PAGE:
The ongoing Asian Waterbird Census (AWC) has revealed that some of the major threats faced by wetlands and the birds in and around them are habitat destruction, poaching, construction activities and landfills near water sources.
The team of Wildlife Conservation Through Research and Education and Vizag Birdwatchers Society led by Vivek Rathod, A Yagnapathy, Vikram Penmetsa and Janardhan Uppada are covering 22 wetlands in Visakhapatnam, Vizianagaram and Srikakulam in the AWC this year.
Initial observations by the team have reported a fall in the number of birds at the wetlands of Visakhapatnam. According to Vivek Rathod, the migratory bird season started late this time. “They usually start arriving by November; however, this time it was in December that the birds started coming,” says Vivek, adding that the numbers are down by 50% this season.
Three years ago, WWF-India did a study of the status of wetlands in the State to support the Andhra Pradesh Forest Department. During the survey at Meghadrigedda Reservoir in Visakhapatnam, the WWF team noted the presence of bird species such as river tern, little grebe, northern pintail, northern shoveler, pheasant-tailed jacana, purple heron, red-crested pochard, rose-ringed parakeet, tufted pochard, yellow wagtail, spot billed duck, among others.
From the past one year, the number of birds sighted have gone down significantly. This year, the birders recorded 66 species (with 555 individuals) from Meghadrigedda but most of the ducks like red crested pochard have not been spotted yet. “The red crested pochard used to visit in flocks of hundreds in Meghadrigedda. Last Sunday when I visited the place, I could not spot any. During our visit, we recorded the presence of just two migratory bird species – common pochard and Eurasian wigeon – in big groups,” says Janardhan Uppada and adds: “We have so far covered 30% of the reservoir during this AWC; in that area the presence of birds have gone down.”
According to him, one of the likely reasons for the drop in number could be the floating solar power plant set up by the Greater Visakhapatnam Municipal Corporation a year ago. “This could have disturbed the birds,” he adds. The birding team will be visiting the place again.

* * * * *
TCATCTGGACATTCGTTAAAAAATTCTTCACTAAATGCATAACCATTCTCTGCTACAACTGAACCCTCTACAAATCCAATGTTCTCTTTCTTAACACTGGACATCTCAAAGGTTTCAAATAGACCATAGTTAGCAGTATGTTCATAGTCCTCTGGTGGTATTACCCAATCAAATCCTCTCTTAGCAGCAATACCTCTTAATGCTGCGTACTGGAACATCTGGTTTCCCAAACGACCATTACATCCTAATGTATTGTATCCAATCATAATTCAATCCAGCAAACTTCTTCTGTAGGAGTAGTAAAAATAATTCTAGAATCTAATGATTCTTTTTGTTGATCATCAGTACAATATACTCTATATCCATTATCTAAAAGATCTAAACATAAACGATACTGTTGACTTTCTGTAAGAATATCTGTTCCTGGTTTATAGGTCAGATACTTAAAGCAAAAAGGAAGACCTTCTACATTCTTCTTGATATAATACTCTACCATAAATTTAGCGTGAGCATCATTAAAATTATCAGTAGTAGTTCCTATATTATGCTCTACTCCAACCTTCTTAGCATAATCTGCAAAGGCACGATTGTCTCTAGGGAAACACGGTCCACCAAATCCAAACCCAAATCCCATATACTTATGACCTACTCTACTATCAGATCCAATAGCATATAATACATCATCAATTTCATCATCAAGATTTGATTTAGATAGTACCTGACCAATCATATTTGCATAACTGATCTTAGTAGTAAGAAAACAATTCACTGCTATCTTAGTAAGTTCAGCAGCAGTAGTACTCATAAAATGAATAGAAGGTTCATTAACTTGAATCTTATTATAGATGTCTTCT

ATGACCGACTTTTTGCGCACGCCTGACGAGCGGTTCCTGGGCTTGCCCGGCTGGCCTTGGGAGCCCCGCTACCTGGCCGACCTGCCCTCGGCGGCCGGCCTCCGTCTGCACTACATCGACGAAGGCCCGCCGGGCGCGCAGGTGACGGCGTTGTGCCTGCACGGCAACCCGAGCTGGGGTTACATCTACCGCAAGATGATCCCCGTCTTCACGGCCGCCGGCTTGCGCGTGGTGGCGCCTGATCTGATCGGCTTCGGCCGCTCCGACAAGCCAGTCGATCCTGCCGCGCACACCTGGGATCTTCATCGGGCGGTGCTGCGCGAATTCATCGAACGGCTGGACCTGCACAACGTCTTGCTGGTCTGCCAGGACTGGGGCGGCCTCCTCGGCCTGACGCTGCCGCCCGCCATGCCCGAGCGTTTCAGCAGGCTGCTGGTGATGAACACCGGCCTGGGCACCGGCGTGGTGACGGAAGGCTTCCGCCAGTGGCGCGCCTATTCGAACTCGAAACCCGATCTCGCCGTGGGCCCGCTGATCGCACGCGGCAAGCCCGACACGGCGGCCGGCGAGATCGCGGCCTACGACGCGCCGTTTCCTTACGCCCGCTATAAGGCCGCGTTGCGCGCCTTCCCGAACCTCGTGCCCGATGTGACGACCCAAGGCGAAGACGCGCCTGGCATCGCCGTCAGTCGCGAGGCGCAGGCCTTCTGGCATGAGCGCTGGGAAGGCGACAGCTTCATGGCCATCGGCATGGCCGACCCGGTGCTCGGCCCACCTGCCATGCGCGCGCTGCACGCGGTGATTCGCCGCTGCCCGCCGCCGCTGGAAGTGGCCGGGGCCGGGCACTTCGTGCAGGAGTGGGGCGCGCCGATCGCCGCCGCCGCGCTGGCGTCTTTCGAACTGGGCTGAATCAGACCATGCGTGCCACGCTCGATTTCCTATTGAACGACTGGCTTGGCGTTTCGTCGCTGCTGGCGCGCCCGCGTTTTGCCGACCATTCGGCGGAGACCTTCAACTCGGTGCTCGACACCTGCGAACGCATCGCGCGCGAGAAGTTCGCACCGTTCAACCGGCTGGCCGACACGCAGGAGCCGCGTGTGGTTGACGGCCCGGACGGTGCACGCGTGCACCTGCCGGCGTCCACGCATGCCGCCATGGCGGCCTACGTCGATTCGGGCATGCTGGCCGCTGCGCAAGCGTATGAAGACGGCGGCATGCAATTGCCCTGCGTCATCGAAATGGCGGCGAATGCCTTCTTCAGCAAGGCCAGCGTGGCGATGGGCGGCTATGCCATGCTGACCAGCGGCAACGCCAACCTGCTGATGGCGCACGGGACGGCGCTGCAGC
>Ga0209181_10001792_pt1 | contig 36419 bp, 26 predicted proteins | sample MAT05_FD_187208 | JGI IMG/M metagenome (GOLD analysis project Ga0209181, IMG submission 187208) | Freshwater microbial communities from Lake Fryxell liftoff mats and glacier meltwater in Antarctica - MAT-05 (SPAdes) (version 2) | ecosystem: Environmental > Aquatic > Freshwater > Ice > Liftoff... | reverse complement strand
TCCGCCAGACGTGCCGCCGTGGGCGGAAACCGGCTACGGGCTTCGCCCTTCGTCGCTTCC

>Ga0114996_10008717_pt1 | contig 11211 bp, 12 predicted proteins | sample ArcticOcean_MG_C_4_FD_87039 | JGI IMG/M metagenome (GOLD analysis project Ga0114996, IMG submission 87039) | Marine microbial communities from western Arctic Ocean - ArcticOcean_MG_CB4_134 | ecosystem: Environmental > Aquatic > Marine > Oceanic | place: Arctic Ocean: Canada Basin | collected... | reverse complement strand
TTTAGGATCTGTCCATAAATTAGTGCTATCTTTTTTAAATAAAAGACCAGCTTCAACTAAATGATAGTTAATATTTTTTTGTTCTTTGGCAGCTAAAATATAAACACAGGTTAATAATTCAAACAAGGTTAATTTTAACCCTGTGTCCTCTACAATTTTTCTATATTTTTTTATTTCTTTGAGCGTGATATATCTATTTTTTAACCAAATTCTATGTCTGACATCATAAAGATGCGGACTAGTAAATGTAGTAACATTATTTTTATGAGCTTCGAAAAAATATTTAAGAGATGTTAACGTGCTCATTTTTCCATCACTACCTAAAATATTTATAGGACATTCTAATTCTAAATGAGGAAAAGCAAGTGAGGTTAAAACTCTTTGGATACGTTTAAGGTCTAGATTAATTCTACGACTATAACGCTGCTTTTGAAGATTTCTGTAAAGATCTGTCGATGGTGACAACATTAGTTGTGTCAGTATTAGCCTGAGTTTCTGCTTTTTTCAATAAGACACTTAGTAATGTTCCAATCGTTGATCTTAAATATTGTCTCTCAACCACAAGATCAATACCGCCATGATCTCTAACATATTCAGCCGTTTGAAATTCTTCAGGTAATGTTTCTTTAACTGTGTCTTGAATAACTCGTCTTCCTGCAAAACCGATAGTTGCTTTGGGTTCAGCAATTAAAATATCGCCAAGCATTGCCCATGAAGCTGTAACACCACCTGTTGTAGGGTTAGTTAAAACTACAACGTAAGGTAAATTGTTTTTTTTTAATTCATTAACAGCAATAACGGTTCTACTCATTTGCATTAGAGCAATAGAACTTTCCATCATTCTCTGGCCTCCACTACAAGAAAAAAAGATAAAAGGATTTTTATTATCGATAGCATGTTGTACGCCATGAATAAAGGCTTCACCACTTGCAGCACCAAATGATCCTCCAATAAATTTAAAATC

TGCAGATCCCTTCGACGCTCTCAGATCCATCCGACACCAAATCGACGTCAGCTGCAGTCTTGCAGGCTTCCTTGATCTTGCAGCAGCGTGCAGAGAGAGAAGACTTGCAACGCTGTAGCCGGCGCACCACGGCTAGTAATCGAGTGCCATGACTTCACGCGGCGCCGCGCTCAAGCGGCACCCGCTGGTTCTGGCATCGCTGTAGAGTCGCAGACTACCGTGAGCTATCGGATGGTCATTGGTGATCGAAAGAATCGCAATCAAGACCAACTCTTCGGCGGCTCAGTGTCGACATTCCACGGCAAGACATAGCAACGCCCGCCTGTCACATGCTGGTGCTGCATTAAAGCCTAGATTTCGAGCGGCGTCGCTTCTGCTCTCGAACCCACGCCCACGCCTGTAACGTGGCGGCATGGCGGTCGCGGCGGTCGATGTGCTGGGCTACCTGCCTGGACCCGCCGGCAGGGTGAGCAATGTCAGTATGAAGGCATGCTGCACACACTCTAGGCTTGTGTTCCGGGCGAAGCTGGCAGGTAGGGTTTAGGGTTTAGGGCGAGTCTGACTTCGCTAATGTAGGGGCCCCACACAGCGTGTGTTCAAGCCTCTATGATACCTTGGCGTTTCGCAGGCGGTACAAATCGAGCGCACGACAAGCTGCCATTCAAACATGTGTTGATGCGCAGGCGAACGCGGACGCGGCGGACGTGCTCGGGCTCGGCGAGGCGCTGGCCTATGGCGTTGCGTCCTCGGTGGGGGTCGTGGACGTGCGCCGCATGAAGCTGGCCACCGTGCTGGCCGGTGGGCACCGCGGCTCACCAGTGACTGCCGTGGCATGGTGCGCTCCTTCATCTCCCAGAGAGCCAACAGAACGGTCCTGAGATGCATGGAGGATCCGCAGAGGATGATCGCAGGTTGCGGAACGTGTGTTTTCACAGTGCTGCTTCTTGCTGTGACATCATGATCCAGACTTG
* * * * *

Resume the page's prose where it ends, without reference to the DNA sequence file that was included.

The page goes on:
Rapid urbanisation and poaching activities have added to the problem in Podugupalem Lake, one of the major birding hotspots of the region. Last year during AWC, as many as 83 species (with 783 individuals) were recorded from the lake. This year, the numbers have fallen to 53 with 409 individuals. “The area was once a winter migratory hotspot and home to notable species such as pied harrier, great crested grebe, tufted duck, lesser whistling duck, Northern pintail, fulvous whistling duck, pallid harrier and black redstart. Over the past two years, the habitat has been affected due to hill destruction at one end of the lake,” says Vivek Rathod, who has been conducting periodical bird-watching trips at the spot over the past couple of years.
Janardhan adds that poaching activities have become rampant here in the recent past. “I was hoping to record a family of Indian rock eagle owl, a species that used to be commonly spotted here. But I could not spot it this time; it must have got displaced because of habitat destruction. Even the rosy starling that used to come in large numbers was missing this season,” he says.
The rarely spotted shorebird, the pied avocet, with its conspicuous upcurved long bill, showed up for the first time in recent years and surprised the birders at Tagarapuvalasa pond in January this year. “It was in a flock of eight or 10,” says Vivek, who was pleasantly surprised to find the striking black and white wader at this water body for the first time. “It might have made a stopover during this migratory route,” he added.
However, the numbers of commonly spotted winter species like the greater-painted snipes, have gone down. “Snipes used to come in hundreds here. This time, the numbers were abysmal. Snipes are shy birds and can get affected by the slightest of disturbances,” says Janardhan. Vivek points out that recent renovation activities like the building of walking tracks have heavily disturbed the habitat of the birds.
Last season, a rare occurrence of breeding of great crested grebe was recorded at Boni Lake. “This was the first time we saw four to five breeding pairs. But this year, only one pair was recorded. While the place has no apparent vulnerability, somehow water birds have not returned,” adds Janardhan. At Boni Lake, the number of species is down to 62 this year from 84 reported last year.
At water bodies adjacent to the airport, 57 species were recorded this year, a slight increase from 49 reported last year. However, many of these are common birds; waders are missing this season. “The canal adjacent to the airport has now become a drain for residents of Akkireddypalem. This has affected the habitat and significantly reduced the diversity and number of birds,” adds Janardhan.